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1.
Lancet Microbe ; 1(7): e300-e307, 2020 11.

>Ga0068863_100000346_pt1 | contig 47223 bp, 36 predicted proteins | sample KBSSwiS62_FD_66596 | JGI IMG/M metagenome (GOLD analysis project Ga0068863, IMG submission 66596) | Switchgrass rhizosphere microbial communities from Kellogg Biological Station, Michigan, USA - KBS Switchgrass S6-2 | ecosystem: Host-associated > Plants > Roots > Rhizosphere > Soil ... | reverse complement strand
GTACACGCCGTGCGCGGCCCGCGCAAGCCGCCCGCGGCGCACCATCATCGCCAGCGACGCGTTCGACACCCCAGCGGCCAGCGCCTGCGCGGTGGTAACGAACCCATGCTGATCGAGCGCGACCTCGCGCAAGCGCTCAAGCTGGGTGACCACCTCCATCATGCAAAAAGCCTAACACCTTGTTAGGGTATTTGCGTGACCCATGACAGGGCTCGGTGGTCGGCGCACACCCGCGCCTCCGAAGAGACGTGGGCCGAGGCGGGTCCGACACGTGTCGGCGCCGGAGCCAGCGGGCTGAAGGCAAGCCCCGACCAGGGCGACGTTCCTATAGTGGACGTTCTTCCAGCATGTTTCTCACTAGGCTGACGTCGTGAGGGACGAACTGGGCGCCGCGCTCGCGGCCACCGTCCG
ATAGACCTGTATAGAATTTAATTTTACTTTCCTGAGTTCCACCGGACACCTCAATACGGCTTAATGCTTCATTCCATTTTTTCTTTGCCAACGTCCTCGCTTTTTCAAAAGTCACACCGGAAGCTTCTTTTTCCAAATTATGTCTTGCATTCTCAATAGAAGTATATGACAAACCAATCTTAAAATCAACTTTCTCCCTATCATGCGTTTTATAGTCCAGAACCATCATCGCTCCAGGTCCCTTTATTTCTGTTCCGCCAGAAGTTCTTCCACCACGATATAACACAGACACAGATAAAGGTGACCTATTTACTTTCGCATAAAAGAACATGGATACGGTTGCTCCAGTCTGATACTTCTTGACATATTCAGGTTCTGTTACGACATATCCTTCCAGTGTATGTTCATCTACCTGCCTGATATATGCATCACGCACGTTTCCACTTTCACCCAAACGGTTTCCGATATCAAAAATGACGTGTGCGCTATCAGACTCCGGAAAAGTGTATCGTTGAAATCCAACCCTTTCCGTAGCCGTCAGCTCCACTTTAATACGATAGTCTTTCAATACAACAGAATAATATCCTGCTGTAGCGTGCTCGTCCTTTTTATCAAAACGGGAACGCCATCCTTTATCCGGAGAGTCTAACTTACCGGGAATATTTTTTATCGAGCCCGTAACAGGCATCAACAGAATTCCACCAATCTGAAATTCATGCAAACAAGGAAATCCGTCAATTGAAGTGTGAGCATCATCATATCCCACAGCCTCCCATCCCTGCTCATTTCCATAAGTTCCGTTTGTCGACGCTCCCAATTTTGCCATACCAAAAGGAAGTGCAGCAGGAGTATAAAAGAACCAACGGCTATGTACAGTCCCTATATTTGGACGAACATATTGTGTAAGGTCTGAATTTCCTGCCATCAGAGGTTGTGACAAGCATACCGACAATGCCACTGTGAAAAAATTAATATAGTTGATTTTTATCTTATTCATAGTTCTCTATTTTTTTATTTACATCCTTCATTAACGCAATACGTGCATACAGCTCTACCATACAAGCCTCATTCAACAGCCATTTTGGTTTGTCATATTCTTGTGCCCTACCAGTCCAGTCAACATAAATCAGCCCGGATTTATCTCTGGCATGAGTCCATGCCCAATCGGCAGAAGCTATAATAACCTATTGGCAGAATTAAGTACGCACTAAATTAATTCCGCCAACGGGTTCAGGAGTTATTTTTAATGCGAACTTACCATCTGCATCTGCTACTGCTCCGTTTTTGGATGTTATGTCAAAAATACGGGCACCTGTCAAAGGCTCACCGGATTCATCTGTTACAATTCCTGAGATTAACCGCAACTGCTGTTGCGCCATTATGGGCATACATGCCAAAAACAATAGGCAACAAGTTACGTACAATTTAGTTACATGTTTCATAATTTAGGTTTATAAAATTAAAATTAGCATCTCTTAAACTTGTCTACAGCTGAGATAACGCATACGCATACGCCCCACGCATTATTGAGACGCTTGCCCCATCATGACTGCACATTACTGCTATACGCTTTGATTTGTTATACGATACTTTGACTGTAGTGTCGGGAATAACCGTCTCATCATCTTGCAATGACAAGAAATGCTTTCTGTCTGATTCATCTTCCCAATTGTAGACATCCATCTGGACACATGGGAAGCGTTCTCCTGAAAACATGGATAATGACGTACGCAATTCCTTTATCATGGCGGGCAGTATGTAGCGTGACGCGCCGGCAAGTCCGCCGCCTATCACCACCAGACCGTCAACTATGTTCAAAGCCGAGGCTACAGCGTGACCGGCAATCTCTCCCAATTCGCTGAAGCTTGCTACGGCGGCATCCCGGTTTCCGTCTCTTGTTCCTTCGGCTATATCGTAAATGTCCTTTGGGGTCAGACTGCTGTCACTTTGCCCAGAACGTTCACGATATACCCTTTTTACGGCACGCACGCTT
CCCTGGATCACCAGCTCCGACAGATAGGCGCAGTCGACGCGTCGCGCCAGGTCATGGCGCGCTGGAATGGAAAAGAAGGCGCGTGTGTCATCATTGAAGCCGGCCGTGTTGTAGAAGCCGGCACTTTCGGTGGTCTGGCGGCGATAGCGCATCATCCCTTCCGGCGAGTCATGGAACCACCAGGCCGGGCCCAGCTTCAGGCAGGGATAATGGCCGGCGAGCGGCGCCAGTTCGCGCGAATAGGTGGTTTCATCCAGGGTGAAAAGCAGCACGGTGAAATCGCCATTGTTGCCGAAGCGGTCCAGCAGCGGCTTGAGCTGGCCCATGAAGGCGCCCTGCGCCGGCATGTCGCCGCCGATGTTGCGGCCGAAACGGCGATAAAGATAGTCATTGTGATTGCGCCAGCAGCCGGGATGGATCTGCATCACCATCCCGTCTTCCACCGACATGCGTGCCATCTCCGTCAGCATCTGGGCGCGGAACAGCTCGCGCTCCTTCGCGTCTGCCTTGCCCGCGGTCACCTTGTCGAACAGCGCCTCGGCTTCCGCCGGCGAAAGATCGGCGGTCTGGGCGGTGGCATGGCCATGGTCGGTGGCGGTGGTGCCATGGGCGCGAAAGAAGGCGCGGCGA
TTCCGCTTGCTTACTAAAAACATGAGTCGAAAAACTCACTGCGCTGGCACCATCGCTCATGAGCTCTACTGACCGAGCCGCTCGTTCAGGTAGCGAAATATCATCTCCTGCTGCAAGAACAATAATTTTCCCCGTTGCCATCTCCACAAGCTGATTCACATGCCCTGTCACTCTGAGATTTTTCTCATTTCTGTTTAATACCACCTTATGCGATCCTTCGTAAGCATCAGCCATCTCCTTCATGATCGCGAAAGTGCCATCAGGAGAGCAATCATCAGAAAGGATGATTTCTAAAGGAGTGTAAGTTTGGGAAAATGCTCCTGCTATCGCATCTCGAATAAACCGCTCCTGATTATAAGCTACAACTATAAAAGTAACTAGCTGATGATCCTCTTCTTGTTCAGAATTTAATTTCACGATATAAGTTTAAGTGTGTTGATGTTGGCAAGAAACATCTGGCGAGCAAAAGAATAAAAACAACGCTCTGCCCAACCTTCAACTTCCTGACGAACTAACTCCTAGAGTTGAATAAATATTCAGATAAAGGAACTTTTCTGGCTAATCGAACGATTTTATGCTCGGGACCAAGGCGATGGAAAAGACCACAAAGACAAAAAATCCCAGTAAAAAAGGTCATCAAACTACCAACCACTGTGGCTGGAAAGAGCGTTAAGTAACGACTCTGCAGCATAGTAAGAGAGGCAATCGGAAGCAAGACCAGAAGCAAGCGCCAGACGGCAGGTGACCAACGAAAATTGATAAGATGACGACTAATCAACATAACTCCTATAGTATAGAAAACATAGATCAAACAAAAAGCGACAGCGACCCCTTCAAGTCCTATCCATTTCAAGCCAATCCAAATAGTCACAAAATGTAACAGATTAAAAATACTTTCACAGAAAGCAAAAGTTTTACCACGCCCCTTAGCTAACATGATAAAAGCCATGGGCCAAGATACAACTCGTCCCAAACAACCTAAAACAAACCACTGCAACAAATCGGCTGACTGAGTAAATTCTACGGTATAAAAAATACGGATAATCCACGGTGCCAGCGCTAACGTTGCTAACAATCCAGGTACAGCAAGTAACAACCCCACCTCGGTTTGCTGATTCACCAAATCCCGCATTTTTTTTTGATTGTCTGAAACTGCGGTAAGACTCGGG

Article in English | MEDLINE | ID: covidwho-1795951

ABSTRACT